Go on, admit it. For all the lip service you give to motorcycles themselves, there’s something else about the whole two-wheeled, internal combustion she-bang that is pretty damn cool. Something that has pretty much nothing to do with speed, metal or gasoline. What is it? It’s the gear. The get-up. The threads, man. And as cool as it is to rock up to your local café, bar or pub on your Silver Dream Racer, it’s all for nought it you saunter through the front door looking like a Mighty Morphin’ Power Ranger or John Travolta in Wild Hogs. The key to staying safe and looking like Steve McQueen? It’s a sweet leather jacket, dummy. And here’s one from California’s Pagnol Moto that looks like it fits the bill perfectly. But how does it stack up once you’ve dropped the coin and taken the thing home? Glad you asked…
Somewhere along the way BMW Motorrad missed an opportunity. An opportunity to build a real factory café racer. A bike which would make the heart race faster. To continue the tradition that was born in the R90S, that of BMW saying ‘hey guys, look, we can build exciting bikes’. Don’t get me wrong, the R100RS of the mid seventies was a nice bike for its time. But it could have been so much more. Luckily, Donovan Muller of Cytech could see the potential in this 1977 BMW R100RS, and utilising factory componentry, has managed to produce what might have been. And it would have been good.
There was a time when Draggin jeans were the only protective jeans you could find on the market. But not any more. With Kevlar technology becoming more advanced, both small and large companies are putting the material to good use and producing some quality safety apparel for the fashion-conscience rider. We thought we would take a look at the latest Kevlar products that have been creating a buzz in the industry.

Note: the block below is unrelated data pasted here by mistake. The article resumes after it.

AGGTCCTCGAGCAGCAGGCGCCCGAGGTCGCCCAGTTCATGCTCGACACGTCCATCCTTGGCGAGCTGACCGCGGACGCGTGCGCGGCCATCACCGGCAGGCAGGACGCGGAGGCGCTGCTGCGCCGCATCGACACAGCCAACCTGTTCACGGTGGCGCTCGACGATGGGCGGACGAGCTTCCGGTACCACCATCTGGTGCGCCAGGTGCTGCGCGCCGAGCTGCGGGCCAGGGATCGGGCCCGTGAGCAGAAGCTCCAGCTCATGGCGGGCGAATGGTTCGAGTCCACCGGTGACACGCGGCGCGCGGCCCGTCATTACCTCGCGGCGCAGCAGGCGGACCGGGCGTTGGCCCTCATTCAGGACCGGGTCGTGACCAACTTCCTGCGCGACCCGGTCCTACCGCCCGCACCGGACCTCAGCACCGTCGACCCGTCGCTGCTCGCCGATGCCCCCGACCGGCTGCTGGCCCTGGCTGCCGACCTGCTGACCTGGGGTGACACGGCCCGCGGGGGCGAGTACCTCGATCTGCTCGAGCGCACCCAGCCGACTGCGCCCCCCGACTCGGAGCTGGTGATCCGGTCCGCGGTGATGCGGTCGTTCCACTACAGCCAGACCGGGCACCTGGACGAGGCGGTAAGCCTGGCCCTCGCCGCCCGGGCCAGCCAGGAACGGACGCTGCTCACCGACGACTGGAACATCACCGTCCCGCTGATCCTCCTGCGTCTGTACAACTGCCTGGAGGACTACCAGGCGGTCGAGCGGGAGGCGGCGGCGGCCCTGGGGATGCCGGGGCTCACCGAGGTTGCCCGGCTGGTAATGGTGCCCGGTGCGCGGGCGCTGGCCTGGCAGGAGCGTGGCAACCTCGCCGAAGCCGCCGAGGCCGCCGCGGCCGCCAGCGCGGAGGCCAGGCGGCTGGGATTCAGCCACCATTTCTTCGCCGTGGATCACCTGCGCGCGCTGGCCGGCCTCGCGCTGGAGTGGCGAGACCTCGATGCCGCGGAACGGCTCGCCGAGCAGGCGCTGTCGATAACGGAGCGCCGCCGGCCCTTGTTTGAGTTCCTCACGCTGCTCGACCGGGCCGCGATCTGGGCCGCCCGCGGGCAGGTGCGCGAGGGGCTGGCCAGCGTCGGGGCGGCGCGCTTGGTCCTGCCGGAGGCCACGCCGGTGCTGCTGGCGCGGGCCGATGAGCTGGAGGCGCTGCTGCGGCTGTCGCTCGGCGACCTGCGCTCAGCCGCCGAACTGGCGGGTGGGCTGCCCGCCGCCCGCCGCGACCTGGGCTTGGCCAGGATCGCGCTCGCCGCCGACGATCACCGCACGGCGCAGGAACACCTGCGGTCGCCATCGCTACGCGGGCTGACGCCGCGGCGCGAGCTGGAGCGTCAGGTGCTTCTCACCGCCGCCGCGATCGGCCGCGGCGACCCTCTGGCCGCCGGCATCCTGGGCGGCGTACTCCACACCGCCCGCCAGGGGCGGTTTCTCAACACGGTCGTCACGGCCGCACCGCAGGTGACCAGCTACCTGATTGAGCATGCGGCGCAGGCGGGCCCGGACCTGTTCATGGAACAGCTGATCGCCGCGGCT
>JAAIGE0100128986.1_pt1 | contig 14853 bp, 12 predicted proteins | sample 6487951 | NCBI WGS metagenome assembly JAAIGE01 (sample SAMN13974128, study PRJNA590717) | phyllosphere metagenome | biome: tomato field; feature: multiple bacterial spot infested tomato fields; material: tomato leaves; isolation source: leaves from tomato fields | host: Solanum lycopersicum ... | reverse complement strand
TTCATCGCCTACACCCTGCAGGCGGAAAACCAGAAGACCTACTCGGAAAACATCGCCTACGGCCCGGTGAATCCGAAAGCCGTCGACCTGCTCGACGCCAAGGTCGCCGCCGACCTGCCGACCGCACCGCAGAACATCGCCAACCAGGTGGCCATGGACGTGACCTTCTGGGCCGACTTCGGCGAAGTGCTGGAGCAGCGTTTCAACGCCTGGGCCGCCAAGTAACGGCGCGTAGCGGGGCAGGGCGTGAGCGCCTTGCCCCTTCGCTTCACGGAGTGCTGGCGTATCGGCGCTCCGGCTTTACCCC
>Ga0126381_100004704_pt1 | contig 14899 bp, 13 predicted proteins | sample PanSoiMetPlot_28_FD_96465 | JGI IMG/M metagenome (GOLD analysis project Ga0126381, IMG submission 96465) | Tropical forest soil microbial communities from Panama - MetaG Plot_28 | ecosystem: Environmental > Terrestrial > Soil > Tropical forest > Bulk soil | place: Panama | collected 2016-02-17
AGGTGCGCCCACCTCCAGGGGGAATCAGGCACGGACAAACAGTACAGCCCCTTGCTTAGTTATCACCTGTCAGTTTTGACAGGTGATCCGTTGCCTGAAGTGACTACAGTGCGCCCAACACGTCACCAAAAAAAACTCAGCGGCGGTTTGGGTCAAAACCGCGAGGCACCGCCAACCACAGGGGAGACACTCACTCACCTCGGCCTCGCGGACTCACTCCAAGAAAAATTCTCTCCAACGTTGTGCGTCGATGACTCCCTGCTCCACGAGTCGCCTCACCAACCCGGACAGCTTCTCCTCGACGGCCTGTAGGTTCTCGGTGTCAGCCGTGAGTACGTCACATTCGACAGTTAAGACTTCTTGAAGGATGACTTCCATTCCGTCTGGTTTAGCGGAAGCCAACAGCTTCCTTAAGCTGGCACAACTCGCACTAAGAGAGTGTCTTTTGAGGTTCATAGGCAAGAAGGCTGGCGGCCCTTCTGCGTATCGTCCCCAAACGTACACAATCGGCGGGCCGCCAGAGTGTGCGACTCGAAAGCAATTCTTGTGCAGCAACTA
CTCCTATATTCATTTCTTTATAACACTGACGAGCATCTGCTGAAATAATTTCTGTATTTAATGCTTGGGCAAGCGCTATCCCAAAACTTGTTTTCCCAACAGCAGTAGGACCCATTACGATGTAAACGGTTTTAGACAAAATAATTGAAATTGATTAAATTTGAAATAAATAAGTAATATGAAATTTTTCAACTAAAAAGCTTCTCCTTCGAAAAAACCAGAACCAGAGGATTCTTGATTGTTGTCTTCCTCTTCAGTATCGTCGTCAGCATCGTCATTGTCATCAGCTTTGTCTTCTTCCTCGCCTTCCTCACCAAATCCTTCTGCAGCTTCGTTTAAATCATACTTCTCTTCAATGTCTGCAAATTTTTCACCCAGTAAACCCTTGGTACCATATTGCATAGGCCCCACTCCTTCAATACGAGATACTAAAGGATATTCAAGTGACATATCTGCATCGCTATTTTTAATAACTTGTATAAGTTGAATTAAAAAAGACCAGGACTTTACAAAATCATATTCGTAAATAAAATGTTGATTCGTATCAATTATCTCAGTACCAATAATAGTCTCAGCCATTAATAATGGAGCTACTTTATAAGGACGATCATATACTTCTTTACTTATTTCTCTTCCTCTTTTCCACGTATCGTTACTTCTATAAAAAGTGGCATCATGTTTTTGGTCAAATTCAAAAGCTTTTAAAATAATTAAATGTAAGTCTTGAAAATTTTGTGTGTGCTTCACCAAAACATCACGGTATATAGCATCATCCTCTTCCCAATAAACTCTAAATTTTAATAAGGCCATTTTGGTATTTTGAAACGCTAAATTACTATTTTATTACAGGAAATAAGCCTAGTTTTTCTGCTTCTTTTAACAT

SAINT KEVLAR DRILL PANTS
First up, we have an Australian-based company called Saint. They have one of the most exciting Kevlar products we have seen in a while. They don’t just line their pants with Kevlar, they actually make the jean out of Kevlar – so now you don’t feel like you are wearing an adult diaper under your pants.
Review by Marlon Slack.
There’s two sides to Icon. Half their of their apparel draws from a colour palette best described as ‘kids sneakers’ while their motocross jerseys wouldn’t look out of place on a 90’s football team. I guess this is what most people like – but it’s not for me. The other half of their products belong to the 1000 line – blacked out and earthy tones on military-inspired cuts, held together with buckles and press studs you could beat a man to death with. The Icon 1000 line is equal parts On Any Sunday and Mad Max. So when I found out the Basehawk jacket I was being sent to review sat firmly within their 1000 collection I was ecstatic.
A little while back I received an invitation from Yamaha to the XJR1300 European press launch. Naturally, I was thrilled to be part of it and sent back a RSVP with the requested passport information saying I would love to be involved in the European launch. So my mind wanders off, picturing where we would be riding the XJR? Maybe we would be taken on the legendary German autobahn where pesky speed limits have been slain? Or perhaps we’ll disappear down the picturesque Amalfi coast with the Mediterranean breeze flowing in my locks? Or could we be taken up one of the most famous and photographed roads in Italy, the Stelvio Pass, with its endless hairpin turns? Then reality hit when I finally read the details of the invitation. The launch was actually going to be held in Sydney, Australia! What? That’s where I live. So after the initial disappointment, I realised being a native could actually come in handy while doing the press ride, like being comfortable riding on the left hand side of the road… but more on that later.